In addition to its transport function, PCM1 has been suggested to function as a chaperone, helping proteins to fold and assemble into complexes before transport to the centrosome (Hames et al., 2005 ). The cytoplasmic ALMS1-positive foci observed in PCM1-depleted cells may therefore represent accumulations of partially folded ALMS1 molecules, arising due to the absence of this chaperone function (though a PCM1-associated fraction of ALMS1 has yet to be demonstrated). The apparently normal levels of ALMS1 at the centrosomes of PCM1-depleted cells indicate either that depletion was not prolonged sufficiently for an effect to be detected or that assembly of centrosome-associated ALMS1 occurs via a different pathway, as suggested for Cep290 (Kim et al., 2008a ).
Finally, it is noteworthy that siRNA-mediated depletion of PCM1 does not appear to result in the stunted or morphologically abnormal primary cilia seen in ALMS1-depleted cells (Graser et al., 2007a ; Li et al., 2007 ), which are suggestive of an IFT defect. Localization of ALMS1 to the proximal end of the basal body is intriguing in this regard because, to our knowledge, the role of this part of the basal body in IFT is unknown. It would seem to exclude direct participation in docking of IFT particles, which is thought to occur at “transitional fibers” extending between the distal end of the basal body and the plasma membrane (Deane et al., 2001 ; Silverman and Leroux, 2009 ).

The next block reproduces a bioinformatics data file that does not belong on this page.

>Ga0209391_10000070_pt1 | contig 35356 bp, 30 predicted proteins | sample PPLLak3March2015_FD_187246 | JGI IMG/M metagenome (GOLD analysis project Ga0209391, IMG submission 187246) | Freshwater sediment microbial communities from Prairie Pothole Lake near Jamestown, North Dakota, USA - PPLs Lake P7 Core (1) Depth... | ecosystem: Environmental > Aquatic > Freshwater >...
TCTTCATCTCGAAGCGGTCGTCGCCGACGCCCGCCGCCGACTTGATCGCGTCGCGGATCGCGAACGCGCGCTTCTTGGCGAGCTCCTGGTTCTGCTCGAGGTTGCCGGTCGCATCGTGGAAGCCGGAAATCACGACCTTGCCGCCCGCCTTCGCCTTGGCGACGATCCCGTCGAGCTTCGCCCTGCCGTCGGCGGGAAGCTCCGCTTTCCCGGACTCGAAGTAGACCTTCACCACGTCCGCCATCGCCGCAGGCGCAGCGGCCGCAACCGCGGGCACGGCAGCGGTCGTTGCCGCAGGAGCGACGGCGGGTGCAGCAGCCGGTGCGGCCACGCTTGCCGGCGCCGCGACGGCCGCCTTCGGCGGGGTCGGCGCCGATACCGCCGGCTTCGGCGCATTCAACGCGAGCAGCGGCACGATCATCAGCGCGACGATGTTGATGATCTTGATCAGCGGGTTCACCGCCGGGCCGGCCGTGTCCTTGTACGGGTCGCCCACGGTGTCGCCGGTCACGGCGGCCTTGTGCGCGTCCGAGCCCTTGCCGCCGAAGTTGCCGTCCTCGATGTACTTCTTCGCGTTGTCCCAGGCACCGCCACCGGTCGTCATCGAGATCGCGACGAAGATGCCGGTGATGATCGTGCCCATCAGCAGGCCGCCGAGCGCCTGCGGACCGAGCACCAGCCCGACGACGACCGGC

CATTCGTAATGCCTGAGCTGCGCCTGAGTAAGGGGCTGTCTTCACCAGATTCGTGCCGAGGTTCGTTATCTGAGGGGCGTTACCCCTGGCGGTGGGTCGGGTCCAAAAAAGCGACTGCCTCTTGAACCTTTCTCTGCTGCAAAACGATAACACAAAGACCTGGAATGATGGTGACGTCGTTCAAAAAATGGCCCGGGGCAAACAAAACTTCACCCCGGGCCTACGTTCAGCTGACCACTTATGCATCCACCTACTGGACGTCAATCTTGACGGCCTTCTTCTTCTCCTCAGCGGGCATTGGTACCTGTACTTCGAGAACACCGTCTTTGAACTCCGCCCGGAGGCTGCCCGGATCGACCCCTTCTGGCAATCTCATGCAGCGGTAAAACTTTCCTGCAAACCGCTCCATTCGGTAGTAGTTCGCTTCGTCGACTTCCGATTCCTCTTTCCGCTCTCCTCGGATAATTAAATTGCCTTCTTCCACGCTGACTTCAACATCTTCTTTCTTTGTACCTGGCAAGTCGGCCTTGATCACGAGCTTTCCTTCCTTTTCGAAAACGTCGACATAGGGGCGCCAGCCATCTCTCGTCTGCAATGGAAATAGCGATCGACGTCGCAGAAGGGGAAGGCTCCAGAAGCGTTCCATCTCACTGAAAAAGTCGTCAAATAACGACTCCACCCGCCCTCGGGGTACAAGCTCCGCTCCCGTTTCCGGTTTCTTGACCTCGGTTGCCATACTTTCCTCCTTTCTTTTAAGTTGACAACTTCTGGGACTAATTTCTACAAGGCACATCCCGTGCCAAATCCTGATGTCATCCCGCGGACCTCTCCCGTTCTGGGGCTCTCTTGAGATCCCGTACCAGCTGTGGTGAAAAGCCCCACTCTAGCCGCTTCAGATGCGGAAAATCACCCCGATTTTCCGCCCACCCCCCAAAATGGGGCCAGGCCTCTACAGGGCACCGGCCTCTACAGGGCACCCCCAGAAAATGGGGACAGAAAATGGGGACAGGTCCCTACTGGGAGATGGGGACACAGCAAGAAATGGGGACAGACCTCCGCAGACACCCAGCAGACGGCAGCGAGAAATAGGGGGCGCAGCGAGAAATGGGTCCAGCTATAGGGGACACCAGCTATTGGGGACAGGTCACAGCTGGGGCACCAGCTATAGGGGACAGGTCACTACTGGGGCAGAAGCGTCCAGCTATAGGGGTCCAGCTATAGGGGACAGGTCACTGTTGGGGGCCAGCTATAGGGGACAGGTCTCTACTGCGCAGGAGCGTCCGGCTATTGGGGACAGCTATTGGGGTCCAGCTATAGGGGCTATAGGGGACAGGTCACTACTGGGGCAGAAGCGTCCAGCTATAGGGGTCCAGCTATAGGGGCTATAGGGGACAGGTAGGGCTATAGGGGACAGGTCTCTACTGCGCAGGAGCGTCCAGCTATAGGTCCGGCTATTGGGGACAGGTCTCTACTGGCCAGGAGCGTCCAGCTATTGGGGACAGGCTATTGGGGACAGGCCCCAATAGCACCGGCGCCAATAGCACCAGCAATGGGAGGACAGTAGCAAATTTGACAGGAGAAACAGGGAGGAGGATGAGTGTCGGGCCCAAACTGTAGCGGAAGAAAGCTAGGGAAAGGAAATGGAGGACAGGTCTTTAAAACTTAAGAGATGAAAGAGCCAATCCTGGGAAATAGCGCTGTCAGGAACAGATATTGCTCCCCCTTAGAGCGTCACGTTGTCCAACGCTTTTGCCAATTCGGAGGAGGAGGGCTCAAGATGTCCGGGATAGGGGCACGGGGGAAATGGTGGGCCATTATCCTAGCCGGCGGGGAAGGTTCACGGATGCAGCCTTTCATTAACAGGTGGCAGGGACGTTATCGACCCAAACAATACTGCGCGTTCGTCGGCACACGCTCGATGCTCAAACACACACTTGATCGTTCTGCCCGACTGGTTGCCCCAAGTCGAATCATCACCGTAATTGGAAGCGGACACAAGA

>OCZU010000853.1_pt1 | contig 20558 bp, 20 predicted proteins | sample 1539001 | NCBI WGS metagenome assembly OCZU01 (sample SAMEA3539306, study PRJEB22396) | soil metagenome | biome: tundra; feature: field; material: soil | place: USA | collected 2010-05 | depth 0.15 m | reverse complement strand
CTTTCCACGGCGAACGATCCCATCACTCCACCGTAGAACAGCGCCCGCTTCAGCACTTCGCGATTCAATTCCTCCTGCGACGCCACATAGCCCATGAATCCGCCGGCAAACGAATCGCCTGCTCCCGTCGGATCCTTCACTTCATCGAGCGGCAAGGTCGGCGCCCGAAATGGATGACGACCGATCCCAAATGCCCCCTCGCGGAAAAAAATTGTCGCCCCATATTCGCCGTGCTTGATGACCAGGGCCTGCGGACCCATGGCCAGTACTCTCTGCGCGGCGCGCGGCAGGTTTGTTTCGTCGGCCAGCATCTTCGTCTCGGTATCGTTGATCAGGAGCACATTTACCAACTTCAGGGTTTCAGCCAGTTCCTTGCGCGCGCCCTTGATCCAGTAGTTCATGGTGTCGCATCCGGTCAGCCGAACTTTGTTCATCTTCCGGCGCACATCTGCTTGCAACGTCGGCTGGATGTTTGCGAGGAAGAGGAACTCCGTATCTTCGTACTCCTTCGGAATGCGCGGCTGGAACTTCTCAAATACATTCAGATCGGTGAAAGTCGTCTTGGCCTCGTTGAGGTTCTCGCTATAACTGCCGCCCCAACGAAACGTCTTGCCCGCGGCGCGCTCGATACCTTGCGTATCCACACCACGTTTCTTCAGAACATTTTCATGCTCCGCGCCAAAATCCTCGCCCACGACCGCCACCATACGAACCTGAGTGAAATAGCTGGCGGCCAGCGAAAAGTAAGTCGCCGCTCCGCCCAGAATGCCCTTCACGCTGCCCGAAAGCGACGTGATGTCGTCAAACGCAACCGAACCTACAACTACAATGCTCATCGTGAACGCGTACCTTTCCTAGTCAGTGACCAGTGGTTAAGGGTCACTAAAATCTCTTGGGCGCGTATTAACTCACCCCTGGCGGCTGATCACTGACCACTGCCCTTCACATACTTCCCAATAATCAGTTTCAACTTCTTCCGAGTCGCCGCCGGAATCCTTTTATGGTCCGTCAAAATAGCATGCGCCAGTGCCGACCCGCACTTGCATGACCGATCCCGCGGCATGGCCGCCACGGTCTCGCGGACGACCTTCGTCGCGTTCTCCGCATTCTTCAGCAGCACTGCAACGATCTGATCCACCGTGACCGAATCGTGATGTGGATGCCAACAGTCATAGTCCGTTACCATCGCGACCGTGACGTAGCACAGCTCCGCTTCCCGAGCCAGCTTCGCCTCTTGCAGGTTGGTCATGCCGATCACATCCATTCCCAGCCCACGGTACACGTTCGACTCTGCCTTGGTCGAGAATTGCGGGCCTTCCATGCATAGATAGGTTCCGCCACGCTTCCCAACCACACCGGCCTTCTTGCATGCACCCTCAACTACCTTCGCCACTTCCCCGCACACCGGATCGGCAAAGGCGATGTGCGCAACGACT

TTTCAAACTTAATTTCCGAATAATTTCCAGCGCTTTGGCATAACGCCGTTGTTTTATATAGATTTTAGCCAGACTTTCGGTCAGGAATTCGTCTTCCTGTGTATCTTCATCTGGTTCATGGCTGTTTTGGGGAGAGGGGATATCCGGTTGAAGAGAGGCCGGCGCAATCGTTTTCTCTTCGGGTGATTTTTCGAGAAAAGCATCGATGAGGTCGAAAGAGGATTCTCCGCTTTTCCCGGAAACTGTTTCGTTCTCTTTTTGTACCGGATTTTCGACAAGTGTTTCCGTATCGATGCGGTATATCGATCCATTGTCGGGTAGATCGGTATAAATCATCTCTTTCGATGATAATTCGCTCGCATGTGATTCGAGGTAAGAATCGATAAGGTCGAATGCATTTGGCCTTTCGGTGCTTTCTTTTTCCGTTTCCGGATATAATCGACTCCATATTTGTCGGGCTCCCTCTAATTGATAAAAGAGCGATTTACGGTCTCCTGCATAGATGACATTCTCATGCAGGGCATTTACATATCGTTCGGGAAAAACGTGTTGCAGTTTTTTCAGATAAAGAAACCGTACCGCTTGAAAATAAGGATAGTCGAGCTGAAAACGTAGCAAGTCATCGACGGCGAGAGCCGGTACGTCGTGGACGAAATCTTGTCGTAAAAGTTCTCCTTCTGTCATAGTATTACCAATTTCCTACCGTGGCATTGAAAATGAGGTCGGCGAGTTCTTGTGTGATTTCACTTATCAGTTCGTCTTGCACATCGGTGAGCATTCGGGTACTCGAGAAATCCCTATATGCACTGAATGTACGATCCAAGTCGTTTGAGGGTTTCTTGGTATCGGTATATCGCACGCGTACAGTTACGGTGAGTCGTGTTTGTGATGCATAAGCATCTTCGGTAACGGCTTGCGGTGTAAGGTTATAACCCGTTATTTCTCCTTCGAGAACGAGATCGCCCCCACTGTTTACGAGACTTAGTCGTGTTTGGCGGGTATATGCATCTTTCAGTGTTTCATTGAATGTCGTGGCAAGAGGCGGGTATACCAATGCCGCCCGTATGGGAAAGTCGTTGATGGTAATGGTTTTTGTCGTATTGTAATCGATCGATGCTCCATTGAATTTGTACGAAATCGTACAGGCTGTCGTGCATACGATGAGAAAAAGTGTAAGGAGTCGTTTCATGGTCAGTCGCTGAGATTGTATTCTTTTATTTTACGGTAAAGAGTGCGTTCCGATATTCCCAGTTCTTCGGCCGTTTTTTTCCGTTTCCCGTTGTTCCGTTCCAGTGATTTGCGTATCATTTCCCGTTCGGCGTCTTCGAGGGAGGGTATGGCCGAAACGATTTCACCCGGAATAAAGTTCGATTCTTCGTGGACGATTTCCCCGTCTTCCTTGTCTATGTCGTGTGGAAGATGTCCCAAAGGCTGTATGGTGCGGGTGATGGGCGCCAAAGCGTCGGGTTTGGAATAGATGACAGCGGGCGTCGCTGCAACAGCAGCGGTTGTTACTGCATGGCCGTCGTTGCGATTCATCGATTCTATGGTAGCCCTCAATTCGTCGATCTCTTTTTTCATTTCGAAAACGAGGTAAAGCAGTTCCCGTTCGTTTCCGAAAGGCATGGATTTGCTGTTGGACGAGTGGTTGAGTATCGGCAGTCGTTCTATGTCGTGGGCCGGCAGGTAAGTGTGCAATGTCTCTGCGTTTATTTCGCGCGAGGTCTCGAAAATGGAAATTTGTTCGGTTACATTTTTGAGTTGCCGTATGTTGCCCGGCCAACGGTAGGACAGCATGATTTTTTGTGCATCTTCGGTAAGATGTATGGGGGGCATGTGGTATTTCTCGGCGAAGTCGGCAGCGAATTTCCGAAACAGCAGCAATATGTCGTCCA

In summary, this work shows that ALMS1 associates specifically with the proximal ends of centrioles and basal bodies and implicates it in C-Nap1– and PCM1-related functions. The findings also suggest involvement of the ALMS motif–containing proteins C10orf90 and KIAA1731 in primary cilium assembly and centriole formation/stability, respectively.
We are grateful to Jürgen Naggert (The Jackson Laboratory) for suggesting and facilitating the use of 4Pi microscopy. We thank Andrew Fry (University of Leicester, UK) and Andreas Merdes (CNRS Toulouse, France) for C-Nap1 and PCM1 antibodies, respectively. We are also grateful for support from Alström syndrome UK, Alström syndrome International and Margaret Miller. This work was supported by the Leverhulme Trust (ECF/2006/0169), the British Heart Foundation (PG/04/020), and the University of Southampton. T.H. also acknowledges support from a Wellcome Trust Value in People Award. G.B.C. was supported by National Institutes of Health Grant HD036878. The Jackson Laboratory core scientific services were supported by an institutional grant (CA034196).
This article was published online ahead of print in MBoC in Press (http://www.molbiolcell.org/cgi/doi/10.1091/mbc.E10-03-0246) on September 15, 2010.